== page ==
All Things Photography

A final note that might help you improve your focusing skills

If you have trouble focusing on a cat’s eye, or a specific point, I suggest you explore your camera’s focus points.

The quote above from All Things Photography is an easy explanation to take in. Your focus points are zones on the camera sensor that are sensitive to changes in image contrast, each zone might be a square or other mark you see through the viewfinder and the number of points varies with each camera. You can change these as much as you like when you gain experience.

Cat Photography Shutter Samples!

Brown cat yawns showing pink mouth
Kitty Yawn Fun with Medium Shutter Speed 1/125
Fast walking Cat moves towards camera
Fast Walking Cat Capture 1/1250

Shutter Speed and Aperture form part of the Exposure Triangle (with ISO) and there is a great explanation of how these work together on the Photography Life blog. I want, here, to focus on understanding shutter speed at its most basic level for this post.

Photography Definitions

17 thoughts on “Let’s Talk About Shutter Speed”

  1. Always excellent photo tips! I used to be very proficient with shutter speeds and all things manual “back in the day” before automatic settings (and, gulp, now phones!) that this is such a nice refresher! Pinning to share!

    Reply
  2. I am trying to just take a lot of pictures and hope one of them is any good. Most aren’t. Wish I had been close enough to capture my Ryder climbing the scratch post at one ring this weekend – all 4 paws off the table like a monkey – I missed the moment.

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  3. My photo library is filled with pictures of what seem to resemble cats and dogs. Hopefully your tips will help, and you’re right about it being so much about practicing.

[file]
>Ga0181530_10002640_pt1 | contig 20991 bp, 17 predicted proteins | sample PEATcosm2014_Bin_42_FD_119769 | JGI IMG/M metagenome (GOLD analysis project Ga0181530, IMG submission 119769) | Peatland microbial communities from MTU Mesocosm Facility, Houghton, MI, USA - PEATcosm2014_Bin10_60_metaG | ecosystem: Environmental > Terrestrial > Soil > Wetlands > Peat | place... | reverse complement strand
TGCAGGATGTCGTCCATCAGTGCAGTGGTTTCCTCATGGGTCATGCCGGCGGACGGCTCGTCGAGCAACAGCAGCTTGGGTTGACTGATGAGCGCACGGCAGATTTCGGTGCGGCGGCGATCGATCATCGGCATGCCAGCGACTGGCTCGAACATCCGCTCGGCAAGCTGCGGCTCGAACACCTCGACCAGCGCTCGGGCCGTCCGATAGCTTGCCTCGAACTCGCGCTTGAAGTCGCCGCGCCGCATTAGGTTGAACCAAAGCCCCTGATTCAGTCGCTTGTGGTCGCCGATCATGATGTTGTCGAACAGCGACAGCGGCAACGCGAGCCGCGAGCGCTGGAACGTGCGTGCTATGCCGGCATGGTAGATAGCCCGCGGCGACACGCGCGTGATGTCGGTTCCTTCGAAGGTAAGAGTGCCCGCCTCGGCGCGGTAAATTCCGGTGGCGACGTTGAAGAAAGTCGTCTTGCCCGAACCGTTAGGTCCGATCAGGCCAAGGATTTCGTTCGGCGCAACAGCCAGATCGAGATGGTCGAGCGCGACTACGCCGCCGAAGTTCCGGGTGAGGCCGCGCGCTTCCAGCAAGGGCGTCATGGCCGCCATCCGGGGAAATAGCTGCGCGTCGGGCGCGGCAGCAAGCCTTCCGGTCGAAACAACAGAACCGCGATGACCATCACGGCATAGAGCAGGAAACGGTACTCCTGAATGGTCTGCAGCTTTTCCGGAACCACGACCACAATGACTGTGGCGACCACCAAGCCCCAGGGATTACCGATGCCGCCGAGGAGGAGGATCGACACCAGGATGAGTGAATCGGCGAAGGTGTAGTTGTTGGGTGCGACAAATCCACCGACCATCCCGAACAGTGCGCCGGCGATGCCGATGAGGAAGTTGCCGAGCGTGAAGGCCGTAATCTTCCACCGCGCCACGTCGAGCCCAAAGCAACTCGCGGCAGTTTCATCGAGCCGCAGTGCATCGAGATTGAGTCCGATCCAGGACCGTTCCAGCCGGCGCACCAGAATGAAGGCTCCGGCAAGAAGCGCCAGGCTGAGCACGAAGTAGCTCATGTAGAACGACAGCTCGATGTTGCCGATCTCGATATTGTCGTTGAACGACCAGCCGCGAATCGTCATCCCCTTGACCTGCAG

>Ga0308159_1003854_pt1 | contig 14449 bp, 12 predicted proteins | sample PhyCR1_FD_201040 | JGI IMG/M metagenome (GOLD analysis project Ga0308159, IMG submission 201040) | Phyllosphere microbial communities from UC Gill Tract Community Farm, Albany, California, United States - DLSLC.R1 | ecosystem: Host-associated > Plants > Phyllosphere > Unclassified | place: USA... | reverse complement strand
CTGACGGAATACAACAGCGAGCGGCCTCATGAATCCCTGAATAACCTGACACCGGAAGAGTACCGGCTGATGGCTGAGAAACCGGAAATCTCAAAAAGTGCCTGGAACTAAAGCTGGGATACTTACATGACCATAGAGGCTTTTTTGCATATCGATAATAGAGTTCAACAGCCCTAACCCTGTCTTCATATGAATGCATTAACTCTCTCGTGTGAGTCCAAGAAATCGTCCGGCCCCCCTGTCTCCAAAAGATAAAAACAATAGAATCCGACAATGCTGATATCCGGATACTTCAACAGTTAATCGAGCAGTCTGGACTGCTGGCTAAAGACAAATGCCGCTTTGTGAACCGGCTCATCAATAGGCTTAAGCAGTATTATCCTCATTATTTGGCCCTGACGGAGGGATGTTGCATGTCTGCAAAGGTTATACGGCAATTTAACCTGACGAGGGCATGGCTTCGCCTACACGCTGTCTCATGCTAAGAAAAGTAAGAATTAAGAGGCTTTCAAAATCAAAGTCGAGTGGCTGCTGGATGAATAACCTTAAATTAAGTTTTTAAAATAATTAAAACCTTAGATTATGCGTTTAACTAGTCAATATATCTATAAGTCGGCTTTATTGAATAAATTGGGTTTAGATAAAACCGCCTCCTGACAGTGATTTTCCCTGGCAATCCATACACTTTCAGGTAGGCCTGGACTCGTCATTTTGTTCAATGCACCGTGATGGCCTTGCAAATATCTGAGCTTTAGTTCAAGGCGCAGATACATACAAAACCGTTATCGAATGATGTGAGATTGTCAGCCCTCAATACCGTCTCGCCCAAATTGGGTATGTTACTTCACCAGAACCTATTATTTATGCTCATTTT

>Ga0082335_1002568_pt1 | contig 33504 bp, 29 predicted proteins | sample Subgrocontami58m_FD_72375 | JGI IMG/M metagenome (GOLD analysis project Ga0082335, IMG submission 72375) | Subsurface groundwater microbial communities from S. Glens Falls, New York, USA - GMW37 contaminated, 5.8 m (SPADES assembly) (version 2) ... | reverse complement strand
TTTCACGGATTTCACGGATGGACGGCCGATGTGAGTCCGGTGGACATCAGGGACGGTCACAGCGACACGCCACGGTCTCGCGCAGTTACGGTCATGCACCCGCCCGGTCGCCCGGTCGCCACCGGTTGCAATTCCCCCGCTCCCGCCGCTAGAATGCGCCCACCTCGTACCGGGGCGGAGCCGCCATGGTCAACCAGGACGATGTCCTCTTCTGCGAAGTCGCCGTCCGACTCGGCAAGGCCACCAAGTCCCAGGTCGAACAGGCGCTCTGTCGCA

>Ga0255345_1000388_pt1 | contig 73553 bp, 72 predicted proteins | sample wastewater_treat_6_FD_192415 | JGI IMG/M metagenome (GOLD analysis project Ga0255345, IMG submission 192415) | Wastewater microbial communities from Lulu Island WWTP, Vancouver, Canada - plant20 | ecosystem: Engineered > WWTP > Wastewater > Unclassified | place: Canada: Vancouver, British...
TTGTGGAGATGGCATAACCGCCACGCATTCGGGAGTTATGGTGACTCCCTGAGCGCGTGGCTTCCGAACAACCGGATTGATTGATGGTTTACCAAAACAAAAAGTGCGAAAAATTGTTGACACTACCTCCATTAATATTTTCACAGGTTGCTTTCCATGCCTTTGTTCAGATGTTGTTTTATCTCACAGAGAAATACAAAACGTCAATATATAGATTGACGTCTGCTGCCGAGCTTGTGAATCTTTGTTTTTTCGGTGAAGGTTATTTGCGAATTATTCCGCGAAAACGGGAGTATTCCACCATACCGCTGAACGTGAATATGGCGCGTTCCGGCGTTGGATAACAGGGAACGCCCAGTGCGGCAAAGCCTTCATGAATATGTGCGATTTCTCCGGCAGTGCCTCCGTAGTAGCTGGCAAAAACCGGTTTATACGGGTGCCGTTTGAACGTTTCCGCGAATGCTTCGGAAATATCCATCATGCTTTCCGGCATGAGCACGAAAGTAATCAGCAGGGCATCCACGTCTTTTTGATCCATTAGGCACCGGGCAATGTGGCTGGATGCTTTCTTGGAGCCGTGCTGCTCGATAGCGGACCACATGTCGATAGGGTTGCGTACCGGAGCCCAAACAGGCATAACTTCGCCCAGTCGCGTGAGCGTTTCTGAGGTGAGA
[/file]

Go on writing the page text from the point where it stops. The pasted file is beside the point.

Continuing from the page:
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    • It takes time to become familiar with shutter speed. I am still learning to capture fast cats sometimes!

      Reply
  4. You always take the mystery out of these complicated things, thanks. Thanks for joining Angel Brian’s Thankful Thursday Blog Hop!

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  5. You explain it so well, although that doesn’t necessarily mean I’ll ever be able to do it.

    Reply
  6. Marjorie, you always share such great tips and easy lessons for both budding shutterbugs, and nice refreshers even for pros! Shutter speed always took me a while to get, and now, I’ve come over to the easy side of iPhone photography! (Which I swore I never would, but retiring helped push me that way). Again, always great camera info! Pinning to share!

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  7. Thanks Marjorie! This was helpful. I tried continuous (burst) photographing my dog months ago and each frame was simple a giant blur! I guess I need to work on the shutter settings. I love this photo of Toulouse.

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  8. Now I know why some of my pics are not clear, thanks for the lesson and of course fantastic photos

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  9. Setting the correct shutter speed for a shot is always a struggle for me. This is very helpful and informative. I’ll put these tips to use as I practice on Henry. Thanks!

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  10. I can’t get a decent action shot, even after reading your other advice (like using sport mode). I think it’s because we get so little natural light in here. I’ll keep playing around, but it gets frustrating!

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  11. I can’t adjust the shutter speeds on my iPhone…but when I compare the pics made with my P & S canon, the iPhone’s pics are much sharper, most of the time. My Canon is from 2008, my phone from 2021. Maybe I need to beg a new camera be gifted to me for the holidays, LOL!!

    Thanks for the great and helpful info!

    Reply
  12. Fantastic photos, and great information! Lol, unless they’re asleep, our cats move so fast I’m lucky to get picture that’s not a total blur!

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  13. That was super helpful, Marjorie! You really explained shutter speed well, and your amazing photos helped drive the lessons home. 🙂

    Reply